Movie Guy: 'Godzilla' is a monster summer movie hit

Movie Guy: 'Godzilla' is a monster summer movie hit »Play Video
This film image released by Warner Bros. Pictures shows a scene from "Godzilla." (AP Photo/Warner Bros. Pictures)

"Godzilla" stomps into movie theaters this weekend, and that screaming that you hear coming from the theaters should be screams of joy from monster movie fans.

This isn't another cheesy science fiction flick where a man in a rubber suit smashes up a miniature city, but rather a highly entertaining piece of popcorn filmmaking that actually feels like a serious drama at times.

Much of that mood comes from the movie's atypical casting of serious actors, rather than pretty boy matinee idols. Bryan Cranston leads the cast playing a scientist who's trying to figure out why mutant monsters are rising out of the sea to destroy many of the world's most scenic cities.

Oh, who am I kidding? Cranston only stars until up the giant green lizard and his mutant insect pals show up and lay waste to everything on the screen.

The good news is that those computer generated monsters do look fantastic, striking a nice balance between contemporary standards for special effects and the old Japanese movies.

The sound design is also quite impressive, making the scenes of city destruction into very thrilling popcorn spectacles. If the destruction sequences are the litmus test of any "Godzilla" movie, then this latest version passes with flying colors.

That being said, some fans may get a bit impatient for that mayhem to begin, as director Gareth Edwards keeps "Big Stompy" off the screen for the first half of the film.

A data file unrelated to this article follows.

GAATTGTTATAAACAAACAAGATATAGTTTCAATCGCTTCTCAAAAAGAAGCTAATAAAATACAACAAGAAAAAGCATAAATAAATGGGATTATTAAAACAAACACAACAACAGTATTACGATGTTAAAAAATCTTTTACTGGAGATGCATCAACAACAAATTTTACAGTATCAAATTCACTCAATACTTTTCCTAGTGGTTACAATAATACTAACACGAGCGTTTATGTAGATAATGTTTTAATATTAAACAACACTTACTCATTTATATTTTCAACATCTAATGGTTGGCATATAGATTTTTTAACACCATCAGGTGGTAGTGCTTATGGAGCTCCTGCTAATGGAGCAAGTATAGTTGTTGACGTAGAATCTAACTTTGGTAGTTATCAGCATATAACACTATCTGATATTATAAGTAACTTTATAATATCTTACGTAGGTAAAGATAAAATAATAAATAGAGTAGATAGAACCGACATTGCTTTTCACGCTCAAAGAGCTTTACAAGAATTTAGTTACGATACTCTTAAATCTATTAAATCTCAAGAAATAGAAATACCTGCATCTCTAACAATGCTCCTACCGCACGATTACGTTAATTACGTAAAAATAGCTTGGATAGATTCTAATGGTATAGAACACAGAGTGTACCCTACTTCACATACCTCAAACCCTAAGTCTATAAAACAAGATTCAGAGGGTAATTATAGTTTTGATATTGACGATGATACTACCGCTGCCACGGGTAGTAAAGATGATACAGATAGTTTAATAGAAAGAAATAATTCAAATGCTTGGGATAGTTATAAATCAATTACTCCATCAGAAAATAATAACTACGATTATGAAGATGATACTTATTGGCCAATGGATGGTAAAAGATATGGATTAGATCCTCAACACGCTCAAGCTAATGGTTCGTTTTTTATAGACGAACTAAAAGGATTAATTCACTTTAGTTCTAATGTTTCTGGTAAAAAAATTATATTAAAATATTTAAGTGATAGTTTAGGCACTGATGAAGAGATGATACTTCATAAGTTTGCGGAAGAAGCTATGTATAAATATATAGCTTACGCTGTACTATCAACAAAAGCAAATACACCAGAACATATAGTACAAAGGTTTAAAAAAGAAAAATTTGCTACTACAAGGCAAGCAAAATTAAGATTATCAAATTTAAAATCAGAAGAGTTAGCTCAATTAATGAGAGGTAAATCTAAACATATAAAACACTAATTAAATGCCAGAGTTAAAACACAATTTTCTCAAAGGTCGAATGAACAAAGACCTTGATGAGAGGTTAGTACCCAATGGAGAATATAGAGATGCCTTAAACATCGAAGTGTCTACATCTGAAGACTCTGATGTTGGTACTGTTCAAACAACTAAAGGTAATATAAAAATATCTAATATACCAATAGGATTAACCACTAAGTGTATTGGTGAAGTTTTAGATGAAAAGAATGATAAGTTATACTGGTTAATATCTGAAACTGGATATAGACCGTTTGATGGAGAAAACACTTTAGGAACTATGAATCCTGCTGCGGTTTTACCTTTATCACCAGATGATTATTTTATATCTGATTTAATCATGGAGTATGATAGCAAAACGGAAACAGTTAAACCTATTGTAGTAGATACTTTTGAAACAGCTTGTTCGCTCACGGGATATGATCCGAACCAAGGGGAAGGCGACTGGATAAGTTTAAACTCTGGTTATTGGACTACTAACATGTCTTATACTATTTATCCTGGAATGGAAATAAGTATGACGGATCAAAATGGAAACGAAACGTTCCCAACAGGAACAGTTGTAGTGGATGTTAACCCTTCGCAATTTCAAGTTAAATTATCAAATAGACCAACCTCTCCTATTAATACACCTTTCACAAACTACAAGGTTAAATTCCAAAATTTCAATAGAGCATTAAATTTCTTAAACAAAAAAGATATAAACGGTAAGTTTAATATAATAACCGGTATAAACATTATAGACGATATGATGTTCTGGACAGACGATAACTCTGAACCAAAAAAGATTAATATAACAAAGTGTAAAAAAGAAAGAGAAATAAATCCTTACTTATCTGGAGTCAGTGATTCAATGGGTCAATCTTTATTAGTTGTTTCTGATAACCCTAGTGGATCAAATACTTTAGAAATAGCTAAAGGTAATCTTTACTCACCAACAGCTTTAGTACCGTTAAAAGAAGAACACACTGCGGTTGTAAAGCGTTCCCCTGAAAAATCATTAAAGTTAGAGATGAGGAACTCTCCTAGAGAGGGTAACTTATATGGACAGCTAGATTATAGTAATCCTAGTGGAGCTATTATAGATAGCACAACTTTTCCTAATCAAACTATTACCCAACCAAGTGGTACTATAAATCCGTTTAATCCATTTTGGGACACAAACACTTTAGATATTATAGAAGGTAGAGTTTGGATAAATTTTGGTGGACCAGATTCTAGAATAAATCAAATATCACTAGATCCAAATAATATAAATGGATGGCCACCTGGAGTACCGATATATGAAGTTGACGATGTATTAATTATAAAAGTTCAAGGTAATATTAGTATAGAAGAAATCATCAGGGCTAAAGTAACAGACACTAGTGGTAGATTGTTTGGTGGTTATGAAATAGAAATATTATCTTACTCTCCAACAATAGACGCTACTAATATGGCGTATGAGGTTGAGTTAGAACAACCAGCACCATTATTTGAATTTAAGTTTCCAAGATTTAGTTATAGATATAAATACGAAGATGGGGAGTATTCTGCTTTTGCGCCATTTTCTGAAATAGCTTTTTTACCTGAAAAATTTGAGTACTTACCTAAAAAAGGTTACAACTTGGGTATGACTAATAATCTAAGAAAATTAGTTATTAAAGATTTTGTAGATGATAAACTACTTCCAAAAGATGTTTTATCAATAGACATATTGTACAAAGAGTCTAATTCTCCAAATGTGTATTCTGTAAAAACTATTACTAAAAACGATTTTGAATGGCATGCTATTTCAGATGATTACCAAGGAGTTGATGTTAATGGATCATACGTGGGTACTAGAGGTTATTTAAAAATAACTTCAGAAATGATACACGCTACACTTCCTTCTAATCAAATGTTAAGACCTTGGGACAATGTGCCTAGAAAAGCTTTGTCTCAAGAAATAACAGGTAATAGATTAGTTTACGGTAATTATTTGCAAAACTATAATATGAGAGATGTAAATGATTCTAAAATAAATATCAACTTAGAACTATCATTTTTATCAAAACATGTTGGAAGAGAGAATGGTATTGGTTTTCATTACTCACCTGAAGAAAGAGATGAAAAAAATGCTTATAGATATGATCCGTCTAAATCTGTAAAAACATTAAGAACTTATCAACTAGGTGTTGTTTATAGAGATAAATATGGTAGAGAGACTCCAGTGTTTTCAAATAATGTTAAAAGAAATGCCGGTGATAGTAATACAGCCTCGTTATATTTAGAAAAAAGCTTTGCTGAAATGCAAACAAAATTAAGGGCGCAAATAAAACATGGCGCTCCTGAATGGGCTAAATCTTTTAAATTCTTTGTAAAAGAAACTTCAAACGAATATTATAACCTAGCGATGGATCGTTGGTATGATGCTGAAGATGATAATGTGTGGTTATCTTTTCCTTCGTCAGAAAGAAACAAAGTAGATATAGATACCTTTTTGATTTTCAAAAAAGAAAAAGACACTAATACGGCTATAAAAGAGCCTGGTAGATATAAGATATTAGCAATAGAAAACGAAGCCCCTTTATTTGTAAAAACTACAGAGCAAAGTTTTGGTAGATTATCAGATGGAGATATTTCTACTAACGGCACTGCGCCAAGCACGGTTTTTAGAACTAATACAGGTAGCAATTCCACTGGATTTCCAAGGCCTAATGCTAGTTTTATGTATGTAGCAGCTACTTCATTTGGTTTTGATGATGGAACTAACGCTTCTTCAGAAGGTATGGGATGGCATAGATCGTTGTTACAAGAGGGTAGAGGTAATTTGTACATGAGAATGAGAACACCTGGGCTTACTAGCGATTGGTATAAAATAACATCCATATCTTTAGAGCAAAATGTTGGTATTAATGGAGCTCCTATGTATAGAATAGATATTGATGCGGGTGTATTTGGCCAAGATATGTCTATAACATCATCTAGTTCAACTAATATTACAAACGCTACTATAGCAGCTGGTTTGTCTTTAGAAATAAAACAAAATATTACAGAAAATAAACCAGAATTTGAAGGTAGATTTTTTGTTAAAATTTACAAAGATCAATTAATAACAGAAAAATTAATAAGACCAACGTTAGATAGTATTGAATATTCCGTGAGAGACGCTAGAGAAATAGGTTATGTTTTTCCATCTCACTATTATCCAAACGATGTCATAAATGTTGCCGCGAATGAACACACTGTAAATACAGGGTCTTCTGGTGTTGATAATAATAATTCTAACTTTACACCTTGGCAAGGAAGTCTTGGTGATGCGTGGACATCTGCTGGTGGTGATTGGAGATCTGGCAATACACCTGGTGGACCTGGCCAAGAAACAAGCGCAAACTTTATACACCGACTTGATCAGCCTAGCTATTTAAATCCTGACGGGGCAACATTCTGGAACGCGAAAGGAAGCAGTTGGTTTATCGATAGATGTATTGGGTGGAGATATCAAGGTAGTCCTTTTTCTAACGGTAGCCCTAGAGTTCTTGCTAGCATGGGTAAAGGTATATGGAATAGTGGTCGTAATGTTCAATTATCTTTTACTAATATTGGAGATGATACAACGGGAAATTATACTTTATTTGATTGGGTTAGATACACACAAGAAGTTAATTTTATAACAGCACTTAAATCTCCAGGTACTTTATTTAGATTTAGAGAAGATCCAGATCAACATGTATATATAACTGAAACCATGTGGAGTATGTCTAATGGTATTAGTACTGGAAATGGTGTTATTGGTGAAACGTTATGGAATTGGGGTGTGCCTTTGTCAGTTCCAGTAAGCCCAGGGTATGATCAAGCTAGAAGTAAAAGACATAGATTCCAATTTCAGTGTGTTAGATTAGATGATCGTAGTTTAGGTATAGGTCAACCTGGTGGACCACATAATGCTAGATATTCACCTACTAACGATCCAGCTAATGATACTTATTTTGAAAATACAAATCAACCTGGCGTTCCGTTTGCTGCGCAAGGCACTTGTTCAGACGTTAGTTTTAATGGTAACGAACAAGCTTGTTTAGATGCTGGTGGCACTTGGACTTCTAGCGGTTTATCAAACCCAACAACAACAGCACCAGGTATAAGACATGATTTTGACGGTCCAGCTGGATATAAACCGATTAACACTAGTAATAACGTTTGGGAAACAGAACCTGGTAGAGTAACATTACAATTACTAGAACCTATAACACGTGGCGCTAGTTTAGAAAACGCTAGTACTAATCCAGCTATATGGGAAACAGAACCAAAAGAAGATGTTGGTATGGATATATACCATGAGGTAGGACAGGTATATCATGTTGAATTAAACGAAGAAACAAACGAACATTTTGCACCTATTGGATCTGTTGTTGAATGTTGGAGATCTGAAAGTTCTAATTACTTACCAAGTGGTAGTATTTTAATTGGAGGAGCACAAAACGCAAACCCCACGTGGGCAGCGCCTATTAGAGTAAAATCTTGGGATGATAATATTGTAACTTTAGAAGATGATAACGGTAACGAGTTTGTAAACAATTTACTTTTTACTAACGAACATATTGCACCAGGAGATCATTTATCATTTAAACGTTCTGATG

That monster tease proves to be a wise decision, as it builds anticipation to the point that spontaneous applause broke out at the preview screening when Godzilla finally made his first full appearance.

Godzilla proves to be a great creation, but the rest of the cast pales in comparison. In fairness, it's hard to fault the puny human actors who are forced to share the screen with a movie monster that's 30 stories tall.

For the most part, the human cast simply runs around, connecting the plot points and giving the audience some people to cheer for. We want to see our heroes survive the carnage, but we'd rather see Godzilla knock over buildings even more.

The bottom line is that "Godzilla" is a quintessential summer blockbuster, so you can expect plenty of spectacle but not a whole lot of actual human drama. The cast gets lost at times, but audiences will mostly be there to see the special effects, so they probably won't mind.

Those special effects are quite thrilling, which should make "Godzilla' into one of this summer's monster hits.

Three Stars ***